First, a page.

Welcome to Part 3 of the Walking Bass Series... In this bass guitar lesson I'm going to talk to you through how to play funk bass guitar using the Walking Bass techniques from earlier in this series!
One of the great things about learning Walking Bass is it gives you the knowledge to understand and play so many styles of music - Rock to Pop, Soul to R&B, Country to Latin... even classical music, to name a few.
In Part 1 of the Walking Bass Series I showed the 3 Core Concepts that create Walking Bass Lines and today I'm going to show you how to use the same principals to create fills in a funk feel or groove.
Often on a Jazz Jam musicians will 'call' tunes in different styles - not just a '4 in bar swing feel'. The great news is all of the fantastic knowledge you obtain from studying walking is DIRECTLY transferable.
Let's first of all create the basic funk groove, then I'll show you how to create bass fills using scales, chord tones and chromatics.
If you haven't already done so, I encourage you to watch Part 1 and Part 2 of the Walking Bass Series to give valuable context for the ideas in this lesson.
Understanding The Funk Groove
Funk Bass in my opinion is one of the best styles of music you can play on the bass guitar. Personally I love it!
There are many, many variations of the funk groove or funk feel from Sly & Family Stone to James Brown, Parliament to Tower of Power, The Meters to The Commodores...
Speaking very broadly Funk music is based on the 16th note subdivision. Understanding how this works will get you considerably ahead of the game.
Seeing the 16th notes visually as a 'Groove Matrix' is a great place to start and will definitely help if you're learning how to play funk bass from the ground upwards.
The 'Groove Matrix' shows the strong notes (beats 1,2,3 & 4) as long lines and the 3 further rhythmic note placements you can find 'inside' each beat as shorter lines.
If you want to discover more about how this concepts works make sure you check out The 3 Fundamental Grooves Lesson where we will also dig into the Jazz Groove & the Rock Groove
Creating Your First Funk Bass Line
The best place to start creating a simple funk bass line, using the 16th note concept, is playing just 3 notes per bar as follows: Beat 1 | Beat 2a | Beat 3.
Beat '2a' is on the last 16th note of the 2nd beat.
This is what this bass line looks like:
Playing The Funk 12 Bar Blues
To put this idea into context we are going to use it over a Jazz 12 bar blues, played using a funk feel.
The melody played on the track in the video is a Charlie Parker tune called 'Now's The Time'.
If you're already familiar with the 'standard' blues sequence make sure you take a good look at the chords and how they have been adapted to work in the jazz context. They can be a lot of fun!
The last two bars of a blues sequence is often called a Turn Around. This is highlighted above with a bracket above it.
The chord sequence moves at 2 chord changes per bar, so I have adapted the bass line to work over this.
Developing The Bass Guitar Funk Groove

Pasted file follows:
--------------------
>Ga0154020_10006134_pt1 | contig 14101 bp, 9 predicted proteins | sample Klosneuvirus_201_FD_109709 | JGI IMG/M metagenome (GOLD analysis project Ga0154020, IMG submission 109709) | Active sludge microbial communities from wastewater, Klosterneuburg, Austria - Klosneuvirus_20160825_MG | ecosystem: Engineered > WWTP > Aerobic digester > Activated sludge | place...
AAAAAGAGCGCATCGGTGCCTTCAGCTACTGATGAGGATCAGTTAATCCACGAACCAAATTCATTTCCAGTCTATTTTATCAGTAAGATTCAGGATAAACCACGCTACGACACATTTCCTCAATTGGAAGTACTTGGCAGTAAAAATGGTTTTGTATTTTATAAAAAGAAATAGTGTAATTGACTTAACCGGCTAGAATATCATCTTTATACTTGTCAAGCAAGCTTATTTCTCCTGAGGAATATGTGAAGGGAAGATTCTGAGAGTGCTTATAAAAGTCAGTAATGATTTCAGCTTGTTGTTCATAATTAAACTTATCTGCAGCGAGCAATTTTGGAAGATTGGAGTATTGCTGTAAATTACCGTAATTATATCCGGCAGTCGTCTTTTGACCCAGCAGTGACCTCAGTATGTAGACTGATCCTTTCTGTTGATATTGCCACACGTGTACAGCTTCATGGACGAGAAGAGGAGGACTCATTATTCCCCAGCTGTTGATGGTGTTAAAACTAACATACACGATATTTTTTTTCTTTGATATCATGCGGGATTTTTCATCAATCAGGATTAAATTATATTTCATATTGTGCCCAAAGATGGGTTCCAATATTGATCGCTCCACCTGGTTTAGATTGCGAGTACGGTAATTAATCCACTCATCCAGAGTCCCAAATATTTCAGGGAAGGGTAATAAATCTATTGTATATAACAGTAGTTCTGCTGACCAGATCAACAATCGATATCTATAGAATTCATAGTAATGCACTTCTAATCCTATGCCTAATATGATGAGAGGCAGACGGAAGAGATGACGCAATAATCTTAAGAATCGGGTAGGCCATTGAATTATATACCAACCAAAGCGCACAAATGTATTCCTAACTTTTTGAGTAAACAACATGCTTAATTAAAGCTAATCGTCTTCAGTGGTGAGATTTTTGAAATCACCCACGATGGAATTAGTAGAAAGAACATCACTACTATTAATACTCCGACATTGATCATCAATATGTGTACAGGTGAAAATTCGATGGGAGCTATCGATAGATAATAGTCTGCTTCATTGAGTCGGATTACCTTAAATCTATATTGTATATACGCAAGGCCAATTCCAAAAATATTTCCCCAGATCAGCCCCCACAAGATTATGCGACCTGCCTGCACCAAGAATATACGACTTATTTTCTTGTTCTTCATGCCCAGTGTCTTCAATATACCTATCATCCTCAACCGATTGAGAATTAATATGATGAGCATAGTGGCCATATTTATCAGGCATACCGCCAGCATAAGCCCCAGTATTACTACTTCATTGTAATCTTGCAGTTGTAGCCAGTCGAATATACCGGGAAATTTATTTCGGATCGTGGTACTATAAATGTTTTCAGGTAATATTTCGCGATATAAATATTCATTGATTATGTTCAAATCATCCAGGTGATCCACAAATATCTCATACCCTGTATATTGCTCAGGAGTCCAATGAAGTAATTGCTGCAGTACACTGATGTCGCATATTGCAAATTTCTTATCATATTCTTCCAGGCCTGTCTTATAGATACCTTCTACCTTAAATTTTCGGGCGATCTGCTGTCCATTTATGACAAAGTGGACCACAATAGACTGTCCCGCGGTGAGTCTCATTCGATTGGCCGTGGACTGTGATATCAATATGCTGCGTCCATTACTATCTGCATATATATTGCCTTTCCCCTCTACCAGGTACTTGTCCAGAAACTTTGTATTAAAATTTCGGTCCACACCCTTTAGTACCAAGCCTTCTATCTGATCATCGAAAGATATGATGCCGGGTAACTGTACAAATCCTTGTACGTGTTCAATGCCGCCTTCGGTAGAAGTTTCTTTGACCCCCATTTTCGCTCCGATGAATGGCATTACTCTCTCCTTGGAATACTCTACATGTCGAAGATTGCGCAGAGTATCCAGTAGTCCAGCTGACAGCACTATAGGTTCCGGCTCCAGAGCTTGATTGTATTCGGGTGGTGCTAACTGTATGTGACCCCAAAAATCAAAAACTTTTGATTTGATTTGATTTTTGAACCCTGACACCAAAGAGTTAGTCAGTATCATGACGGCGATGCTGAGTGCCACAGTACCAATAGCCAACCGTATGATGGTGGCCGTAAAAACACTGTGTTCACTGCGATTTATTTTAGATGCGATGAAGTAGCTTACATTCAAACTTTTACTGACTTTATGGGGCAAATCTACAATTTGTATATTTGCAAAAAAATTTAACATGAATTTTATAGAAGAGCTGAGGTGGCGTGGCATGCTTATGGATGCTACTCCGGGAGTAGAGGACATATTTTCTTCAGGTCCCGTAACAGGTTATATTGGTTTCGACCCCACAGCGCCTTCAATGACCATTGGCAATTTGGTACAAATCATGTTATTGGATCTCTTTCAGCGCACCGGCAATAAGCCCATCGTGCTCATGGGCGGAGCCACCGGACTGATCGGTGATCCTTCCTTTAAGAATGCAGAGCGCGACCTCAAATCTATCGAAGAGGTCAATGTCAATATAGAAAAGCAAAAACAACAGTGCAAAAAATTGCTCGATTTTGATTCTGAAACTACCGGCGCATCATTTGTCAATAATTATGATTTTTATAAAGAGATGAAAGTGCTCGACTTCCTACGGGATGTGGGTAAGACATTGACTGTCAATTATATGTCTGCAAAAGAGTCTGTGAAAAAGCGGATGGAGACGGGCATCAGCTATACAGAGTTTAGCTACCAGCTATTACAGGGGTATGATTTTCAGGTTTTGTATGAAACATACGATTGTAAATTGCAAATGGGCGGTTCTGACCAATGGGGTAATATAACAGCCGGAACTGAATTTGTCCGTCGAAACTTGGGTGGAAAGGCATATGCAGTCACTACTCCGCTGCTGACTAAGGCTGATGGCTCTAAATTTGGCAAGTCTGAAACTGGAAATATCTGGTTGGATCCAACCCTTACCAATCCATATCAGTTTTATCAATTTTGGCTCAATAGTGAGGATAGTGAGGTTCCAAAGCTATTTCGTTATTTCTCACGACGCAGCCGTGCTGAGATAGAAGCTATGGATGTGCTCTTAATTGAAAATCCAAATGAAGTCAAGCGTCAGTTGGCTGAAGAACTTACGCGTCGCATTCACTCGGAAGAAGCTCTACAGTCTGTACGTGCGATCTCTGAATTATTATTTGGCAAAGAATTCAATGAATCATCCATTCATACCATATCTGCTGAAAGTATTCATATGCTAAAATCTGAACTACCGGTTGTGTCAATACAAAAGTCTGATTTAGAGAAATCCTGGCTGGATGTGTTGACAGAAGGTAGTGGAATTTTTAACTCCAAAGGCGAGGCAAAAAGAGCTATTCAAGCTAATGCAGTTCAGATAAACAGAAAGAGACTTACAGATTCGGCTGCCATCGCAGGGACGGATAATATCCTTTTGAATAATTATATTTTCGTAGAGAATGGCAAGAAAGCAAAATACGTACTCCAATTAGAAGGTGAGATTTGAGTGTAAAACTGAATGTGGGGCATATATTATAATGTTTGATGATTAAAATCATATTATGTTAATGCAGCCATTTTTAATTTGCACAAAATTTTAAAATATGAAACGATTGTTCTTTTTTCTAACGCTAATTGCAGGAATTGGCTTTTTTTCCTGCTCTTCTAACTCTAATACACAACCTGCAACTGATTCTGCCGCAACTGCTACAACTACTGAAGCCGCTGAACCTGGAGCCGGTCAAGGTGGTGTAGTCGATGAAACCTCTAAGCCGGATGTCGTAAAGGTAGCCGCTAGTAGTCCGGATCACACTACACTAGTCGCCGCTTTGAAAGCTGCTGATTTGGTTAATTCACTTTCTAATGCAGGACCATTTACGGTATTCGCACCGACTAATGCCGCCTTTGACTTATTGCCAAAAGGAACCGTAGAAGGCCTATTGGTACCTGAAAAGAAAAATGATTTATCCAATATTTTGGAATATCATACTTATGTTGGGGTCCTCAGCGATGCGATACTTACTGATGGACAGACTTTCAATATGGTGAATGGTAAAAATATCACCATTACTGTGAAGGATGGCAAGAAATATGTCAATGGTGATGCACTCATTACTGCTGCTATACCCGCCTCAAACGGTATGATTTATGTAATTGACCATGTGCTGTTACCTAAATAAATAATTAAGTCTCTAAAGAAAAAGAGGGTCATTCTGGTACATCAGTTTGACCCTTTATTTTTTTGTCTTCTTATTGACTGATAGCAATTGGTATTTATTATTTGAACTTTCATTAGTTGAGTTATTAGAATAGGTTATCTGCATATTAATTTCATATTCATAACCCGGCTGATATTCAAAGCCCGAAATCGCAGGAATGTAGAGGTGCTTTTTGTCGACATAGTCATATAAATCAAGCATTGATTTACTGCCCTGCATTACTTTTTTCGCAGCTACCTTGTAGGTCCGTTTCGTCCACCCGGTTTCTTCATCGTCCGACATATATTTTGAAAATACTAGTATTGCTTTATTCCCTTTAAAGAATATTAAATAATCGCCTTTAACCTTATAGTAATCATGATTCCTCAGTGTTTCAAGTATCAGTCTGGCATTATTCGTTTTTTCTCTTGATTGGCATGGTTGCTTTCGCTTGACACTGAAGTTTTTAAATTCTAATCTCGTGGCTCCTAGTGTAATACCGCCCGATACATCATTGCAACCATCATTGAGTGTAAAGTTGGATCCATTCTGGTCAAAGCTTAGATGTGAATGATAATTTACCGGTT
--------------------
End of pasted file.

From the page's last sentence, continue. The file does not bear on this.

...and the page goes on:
As I said earlier there are many, many ways this bass line could be developed.
Some funk bands like to leave their bass lines really sparse others prefer their bass lines much busier. This is purely personal taste and there's no right or wrong approach.
Here is a simple idea to develop the funk groove in to a 1 bar bass line that can easily be simper-imposed over the first 10 bars of the blues sequence.
In this example we are adding two more notes which are place on the last two 16th notes of the bar.
Using the Groove Matrix above we can call identify these as beat 4& and beat 4A.
We are going to use the classic 'box shape' which falls beautifully under the hand and add in the Flat 7th and Octave for each bar / chord.
This will add a little more movement and interest to the bass line.
Creating Funk Bass Fills
The great thing about playing funk bass is there is plenty of scope for creating very tasty bass fills.
To show you one approach I'm going to take the '3 Core Concepts' from Part 1 of the Walking Bass Series and use the following ideas:
- Scale or Scalic Fills
- Chord Tone Fills
- Chromatic Fills
To integrate the fills we are going extend our bass line from a 1 bar groove to a 2 bar groove.
The fill will be placed on beat 3 & 4 of the second bar of the bass 2 bar bass groove.
Above each fill I've put a bracket denoting which of the 3 concepts I'm using.
Take each fill apart slowly and analyse each concept note by note. Part 1 of the Walking Bass Series will really help!
The 'Anthony Jackson' Big Fours Turn Around
In the previous example, to create further variation, I couldn't resist adding in one of my favourite all time bass line creation techniques - 'Big Fours'
I originally picked this up from listening Anthony Jackson records from the late 70s with artists such as Chaka Chan.
The principal of 'Big Fours' is simply creating a bass line that used long quarter notes.
In the last example I've added the 'Big Fours' to the turnaround in bars 11 & 12 and using a simple walking bass line with Lower Chromatic Approach Notes.
The reason this works so well is the Big Fours create musical light and shade ... and sound so different to the short 'funky' notes we've used in the previous 10 bars.
Lesson Wrap Up
This is the end of the 3 part Walking Bass Series - we've covered a lot of ground!
As I've hope you've discovered Walking Bass is a seriously powerful technique and it has capability of helping you understand and play virtually any style of music.
If you'd like to take the ideas further in this lesson make sure you check out The Essential Walking Bass Course inside The Bass Lab PLUS Membership where I take you deep into all of the concepts we've discussed in this series.
That's it for now!